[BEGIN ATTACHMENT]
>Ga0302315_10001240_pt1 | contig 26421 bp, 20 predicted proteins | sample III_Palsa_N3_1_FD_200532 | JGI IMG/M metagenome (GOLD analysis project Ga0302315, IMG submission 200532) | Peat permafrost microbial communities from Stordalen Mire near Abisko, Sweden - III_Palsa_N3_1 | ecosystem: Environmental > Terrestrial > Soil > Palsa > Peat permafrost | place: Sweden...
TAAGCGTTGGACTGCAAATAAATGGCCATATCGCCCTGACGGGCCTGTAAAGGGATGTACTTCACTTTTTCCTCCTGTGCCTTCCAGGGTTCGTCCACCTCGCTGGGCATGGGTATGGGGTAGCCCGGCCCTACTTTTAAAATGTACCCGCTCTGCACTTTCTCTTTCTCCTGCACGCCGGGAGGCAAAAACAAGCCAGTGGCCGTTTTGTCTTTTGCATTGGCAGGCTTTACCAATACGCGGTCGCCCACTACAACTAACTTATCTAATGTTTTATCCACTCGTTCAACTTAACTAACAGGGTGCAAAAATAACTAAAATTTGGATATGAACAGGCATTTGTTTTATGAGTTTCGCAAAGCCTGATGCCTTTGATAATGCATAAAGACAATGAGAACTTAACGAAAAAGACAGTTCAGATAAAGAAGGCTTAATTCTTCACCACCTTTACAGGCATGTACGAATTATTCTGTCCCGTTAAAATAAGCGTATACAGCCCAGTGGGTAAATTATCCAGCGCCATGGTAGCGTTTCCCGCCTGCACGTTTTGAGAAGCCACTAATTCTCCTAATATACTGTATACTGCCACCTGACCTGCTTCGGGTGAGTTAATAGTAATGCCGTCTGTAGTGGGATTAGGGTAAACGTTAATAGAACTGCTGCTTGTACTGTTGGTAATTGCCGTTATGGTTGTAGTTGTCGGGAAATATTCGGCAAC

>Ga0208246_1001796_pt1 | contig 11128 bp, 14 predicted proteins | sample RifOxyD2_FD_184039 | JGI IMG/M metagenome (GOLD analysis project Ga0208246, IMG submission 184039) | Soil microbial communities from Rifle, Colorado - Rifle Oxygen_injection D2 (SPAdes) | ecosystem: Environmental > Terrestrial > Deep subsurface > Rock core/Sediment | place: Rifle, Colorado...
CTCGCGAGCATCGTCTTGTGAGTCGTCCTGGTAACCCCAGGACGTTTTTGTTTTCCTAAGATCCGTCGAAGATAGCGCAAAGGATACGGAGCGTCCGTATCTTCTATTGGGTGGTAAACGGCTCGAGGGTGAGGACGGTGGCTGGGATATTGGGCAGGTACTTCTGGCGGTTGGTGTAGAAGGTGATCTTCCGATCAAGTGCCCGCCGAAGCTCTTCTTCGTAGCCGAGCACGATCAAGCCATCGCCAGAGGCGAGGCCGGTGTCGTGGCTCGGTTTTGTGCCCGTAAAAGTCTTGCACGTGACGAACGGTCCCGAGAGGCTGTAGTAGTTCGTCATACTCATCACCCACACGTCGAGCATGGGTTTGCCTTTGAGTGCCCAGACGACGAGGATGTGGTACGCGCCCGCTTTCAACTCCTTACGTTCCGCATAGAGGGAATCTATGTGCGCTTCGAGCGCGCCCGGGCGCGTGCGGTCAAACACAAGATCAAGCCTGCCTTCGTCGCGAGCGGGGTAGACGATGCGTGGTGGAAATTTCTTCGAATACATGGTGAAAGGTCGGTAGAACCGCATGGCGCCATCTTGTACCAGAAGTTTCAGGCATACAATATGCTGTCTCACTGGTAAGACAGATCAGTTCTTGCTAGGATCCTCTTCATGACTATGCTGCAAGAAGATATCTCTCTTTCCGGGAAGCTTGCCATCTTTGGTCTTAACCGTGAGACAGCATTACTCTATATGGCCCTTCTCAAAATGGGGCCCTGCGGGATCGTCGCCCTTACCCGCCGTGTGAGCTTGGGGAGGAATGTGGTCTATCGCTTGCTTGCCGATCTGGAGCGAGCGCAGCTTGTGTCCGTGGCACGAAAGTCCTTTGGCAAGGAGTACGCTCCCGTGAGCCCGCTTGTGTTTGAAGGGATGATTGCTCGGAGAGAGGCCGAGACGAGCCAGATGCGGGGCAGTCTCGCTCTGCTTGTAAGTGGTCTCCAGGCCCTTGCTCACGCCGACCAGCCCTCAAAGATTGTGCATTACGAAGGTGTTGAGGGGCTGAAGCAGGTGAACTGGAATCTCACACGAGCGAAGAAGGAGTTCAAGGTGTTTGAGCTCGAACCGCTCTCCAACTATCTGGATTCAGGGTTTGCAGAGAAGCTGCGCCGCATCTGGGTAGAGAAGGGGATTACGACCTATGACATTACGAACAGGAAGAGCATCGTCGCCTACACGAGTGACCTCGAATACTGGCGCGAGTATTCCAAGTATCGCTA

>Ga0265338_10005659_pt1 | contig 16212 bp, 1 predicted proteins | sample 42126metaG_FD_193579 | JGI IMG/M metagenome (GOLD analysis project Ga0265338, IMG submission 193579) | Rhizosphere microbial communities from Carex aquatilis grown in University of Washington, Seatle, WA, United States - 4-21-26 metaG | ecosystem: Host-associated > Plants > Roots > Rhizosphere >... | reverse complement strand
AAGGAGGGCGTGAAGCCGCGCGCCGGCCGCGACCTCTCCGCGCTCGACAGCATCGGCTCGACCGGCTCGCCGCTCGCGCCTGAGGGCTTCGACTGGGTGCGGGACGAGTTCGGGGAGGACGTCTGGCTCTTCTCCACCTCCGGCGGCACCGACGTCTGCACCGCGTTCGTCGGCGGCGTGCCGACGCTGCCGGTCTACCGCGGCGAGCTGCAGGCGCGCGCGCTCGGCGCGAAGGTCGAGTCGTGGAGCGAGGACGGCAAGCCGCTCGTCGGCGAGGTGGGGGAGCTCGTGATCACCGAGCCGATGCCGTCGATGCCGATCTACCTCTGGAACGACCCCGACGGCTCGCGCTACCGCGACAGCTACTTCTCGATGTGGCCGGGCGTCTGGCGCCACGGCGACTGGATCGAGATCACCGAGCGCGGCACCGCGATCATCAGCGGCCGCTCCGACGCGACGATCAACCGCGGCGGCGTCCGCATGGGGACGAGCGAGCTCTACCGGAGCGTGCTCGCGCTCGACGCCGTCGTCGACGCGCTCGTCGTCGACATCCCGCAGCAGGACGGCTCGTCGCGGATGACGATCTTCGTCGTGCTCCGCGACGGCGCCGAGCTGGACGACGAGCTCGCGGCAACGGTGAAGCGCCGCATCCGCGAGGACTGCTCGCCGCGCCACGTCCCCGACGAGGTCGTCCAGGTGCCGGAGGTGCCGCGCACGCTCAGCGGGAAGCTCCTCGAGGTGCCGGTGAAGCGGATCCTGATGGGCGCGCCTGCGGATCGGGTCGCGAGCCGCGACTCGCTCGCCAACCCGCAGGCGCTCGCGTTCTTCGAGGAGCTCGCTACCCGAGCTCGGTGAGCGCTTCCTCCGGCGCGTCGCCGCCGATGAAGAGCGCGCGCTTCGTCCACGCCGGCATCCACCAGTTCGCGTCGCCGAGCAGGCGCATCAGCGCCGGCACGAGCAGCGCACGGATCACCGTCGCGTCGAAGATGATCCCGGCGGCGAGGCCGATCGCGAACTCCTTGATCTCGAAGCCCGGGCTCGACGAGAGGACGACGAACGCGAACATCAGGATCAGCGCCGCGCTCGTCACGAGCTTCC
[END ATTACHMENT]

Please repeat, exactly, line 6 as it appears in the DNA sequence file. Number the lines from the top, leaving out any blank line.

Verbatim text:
AAGGAGGGCGTGAAGCCGCGCGCCGGCCGCGACCTCTCCGCGCTCGACAGCATCGGCTCGACCGGCTCGCCGCTCGCGCCTGAGGGCTTCGACTGGGTGCGGGACGAGTTCGGGGAGGACGTCTGGCTCTTCTCCACCTCCGGCGGCACCGACGTCTGCACCGCGTTCGTCGGCGGCGTGCCGACGCTGCCGGTCTACCGCGGCGAGCTGCAGGCGCGCGCGCTCGGCGCGAAGGTCGAGTCGTGGAGCGAGGACGGCAAGCCGCTCGTCGGCGAGGTGGGGGAGCTCGTGATCACCGAGCCGATGCCGTCGATGCCGATCTACCTCTGGAACGACCCCGACGGCTCGCGCTACCGCGACAGCTACTTCTCGATGTGGCCGGGCGTCTGGCGCCACGGCGACTGGATCGAGATCACCGAGCGCGGCACCGCGATCATCAGCGGCCGCTCCGACGCGACGATCAACCGCGGCGGCGTCCGCATGGGGACGAGCGAGCTCTACCGGAGCGTGCTCGCGCTCGACGCCGTCGTCGACGCGCTCGTCGTCGACATCCCGCAGCAGGACGGCTCGTCGCGGATGACGATCTTCGTCGTGCTCCGCGACGGCGCCGAGCTGGACGACGAGCTCGCGGCAACGGTGAAGCGCCGCATCCGCGAGGACTGCTCGCCGCGCCACGTCCCCGACGAGGTCGTCCAGGTGCCGGAGGTGCCGCGCACGCTCAGCGGGAAGCTCCTCGAGGTGCCGGTGAAGCGGATCCTGATGGGCGCGCCTGCGGATCGGGTCGCGAGCCGCGACTCGCTCGCCAACCCGCAGGCGCTCGCGTTCTTCGAGGAGCTCGCTACCCGAGCTCGGTGAGCGCTTCCTCCGGCGCGTCGCCGCCGATGAAGAGCGCGCGCTTCGTCCACGCCGGCATCCACCAGTTCGCGTCGCCGAGCAGGCGCATCAGCGCCGGCACGAGCAGCGCACGGATCACCGTCGCGTCGAAGATGATCCCGGCGGCGAGGCCGATCGCGAACTCCTTGATCTCGAAGCCCGGGCTCGACGAGAGGACGACGAACGCGAACATCAGGATCAGCGCCGCGCTCGTCACGAGCTTCC